The Justice Department wrote in a brief filing that it would be appealing the decision to the 11th Circuit Court of Appeals. The notice paves the way for federal prosecutors to submit a detailed appeals brief to the 11th Circuit Court in Atlanta.
In a separate, simultaneous court filing, government prosecutors asked Cannon to stay her Sept. 5 decision on two key points: her order to temporarily halt a significant portion of the FBI investigation into the potential mishandling of classified information, and to allow a special master to review the classified material that is among the documents seized as part of a court-authorized search at Trump’s Mar-a-Lago club on Aug. 8.
In the filing, prosecutors say that allowing a special master to review the classified material would “cause the most immediate and serious harms to the government and the public,” noting that those documents have already been moved to a secure facility, separate from the rest of the seized Trump papers. …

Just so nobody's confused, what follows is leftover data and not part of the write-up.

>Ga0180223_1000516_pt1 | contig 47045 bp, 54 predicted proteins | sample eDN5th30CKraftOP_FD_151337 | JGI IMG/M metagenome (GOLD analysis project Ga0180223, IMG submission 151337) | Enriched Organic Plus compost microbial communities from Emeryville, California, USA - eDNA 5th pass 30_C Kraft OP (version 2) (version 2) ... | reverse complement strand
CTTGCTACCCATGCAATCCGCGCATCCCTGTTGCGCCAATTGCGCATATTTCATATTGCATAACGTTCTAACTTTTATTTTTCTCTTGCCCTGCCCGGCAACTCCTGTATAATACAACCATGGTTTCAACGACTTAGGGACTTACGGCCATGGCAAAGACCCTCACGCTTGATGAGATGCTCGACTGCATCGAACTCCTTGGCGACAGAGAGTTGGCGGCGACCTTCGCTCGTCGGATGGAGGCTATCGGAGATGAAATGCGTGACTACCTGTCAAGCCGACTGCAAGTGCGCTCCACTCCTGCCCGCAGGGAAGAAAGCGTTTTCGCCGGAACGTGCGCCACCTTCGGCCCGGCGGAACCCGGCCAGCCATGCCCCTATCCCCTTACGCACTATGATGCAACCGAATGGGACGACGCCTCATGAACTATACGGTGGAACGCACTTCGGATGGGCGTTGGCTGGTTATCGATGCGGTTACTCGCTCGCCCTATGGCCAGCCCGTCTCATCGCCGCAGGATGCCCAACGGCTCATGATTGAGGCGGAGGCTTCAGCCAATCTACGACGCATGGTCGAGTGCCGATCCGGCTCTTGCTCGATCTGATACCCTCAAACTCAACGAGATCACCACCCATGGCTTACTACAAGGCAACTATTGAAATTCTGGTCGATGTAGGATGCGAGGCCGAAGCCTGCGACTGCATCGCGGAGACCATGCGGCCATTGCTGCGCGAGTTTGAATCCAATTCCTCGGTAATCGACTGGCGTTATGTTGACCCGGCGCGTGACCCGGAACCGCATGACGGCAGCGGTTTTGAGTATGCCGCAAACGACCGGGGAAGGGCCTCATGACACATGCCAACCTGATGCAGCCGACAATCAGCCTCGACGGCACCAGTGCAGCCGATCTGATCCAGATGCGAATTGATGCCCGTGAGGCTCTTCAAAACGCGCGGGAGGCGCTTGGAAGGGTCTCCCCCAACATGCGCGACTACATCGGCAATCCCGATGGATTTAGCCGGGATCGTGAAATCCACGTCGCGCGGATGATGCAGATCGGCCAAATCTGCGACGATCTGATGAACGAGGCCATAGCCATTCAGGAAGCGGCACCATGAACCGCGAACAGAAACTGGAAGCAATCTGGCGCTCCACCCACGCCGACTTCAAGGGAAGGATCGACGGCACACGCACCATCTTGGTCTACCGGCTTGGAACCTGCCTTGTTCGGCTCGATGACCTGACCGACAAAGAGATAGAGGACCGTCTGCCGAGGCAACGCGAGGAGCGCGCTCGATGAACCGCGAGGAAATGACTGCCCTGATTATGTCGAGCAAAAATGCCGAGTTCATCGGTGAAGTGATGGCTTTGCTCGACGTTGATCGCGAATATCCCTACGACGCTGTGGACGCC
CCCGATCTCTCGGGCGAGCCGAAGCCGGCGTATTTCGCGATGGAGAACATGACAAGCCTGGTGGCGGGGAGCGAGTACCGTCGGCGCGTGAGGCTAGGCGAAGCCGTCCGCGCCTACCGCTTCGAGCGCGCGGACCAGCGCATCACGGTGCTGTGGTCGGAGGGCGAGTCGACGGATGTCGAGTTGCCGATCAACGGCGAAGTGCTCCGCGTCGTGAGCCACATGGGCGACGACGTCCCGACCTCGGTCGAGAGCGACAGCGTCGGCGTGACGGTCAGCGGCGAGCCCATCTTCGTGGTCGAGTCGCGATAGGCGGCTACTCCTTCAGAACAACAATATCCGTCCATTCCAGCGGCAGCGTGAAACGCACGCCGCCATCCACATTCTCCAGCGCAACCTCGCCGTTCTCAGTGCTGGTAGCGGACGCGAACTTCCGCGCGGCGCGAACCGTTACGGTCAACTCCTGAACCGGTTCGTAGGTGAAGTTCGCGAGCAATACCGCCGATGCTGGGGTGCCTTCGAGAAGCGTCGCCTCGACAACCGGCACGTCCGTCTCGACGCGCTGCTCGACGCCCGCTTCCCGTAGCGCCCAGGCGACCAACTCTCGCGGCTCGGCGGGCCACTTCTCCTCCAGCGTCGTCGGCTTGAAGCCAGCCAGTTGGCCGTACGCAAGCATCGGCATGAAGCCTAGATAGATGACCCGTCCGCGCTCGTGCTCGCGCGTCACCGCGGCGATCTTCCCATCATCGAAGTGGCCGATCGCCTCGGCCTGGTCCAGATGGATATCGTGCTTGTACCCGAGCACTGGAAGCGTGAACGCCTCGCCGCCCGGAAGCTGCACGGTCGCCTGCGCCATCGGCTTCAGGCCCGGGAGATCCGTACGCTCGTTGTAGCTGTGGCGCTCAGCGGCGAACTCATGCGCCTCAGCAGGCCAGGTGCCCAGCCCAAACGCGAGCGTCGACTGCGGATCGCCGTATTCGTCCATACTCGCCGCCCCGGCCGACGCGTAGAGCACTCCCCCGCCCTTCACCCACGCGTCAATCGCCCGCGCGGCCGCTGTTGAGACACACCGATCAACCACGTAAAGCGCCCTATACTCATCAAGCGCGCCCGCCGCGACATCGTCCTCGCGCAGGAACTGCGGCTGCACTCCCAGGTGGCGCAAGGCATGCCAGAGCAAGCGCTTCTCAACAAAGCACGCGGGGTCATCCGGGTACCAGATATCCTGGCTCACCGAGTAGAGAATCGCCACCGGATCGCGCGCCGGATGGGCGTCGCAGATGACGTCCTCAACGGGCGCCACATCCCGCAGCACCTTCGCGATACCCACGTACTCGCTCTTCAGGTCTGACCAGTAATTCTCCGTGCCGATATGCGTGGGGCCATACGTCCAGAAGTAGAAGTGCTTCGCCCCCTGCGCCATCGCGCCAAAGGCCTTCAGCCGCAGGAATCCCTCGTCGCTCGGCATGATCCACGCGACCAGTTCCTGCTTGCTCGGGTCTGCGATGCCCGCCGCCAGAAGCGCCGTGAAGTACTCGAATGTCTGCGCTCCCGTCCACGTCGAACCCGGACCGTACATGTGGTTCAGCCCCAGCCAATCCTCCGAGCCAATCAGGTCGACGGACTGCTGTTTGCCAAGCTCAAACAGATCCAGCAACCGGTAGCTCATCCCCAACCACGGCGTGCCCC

… Justice Department lawyers told Cannon they had already sorted through the documents, using a “filter team” to separate out more than 500 pages of documents potentially covered by attorney-client privilege. That arrangement was approved by the U.S. magistrate judge who authorized the search warrant for Mar-a-Lago, Trump’s Florida home and private club, after the government tried for months to get Trump and his advisers to return all the government documents kept at the property.
The Justice Department also argued that a former president cannot assert executive privilege after he leaves office, and that it is not possible for one part of the executive branch to assert privilege to shield documents from another part.
The chief risk here is that the appeal process could take forever. And there’s no guarantee the government would win.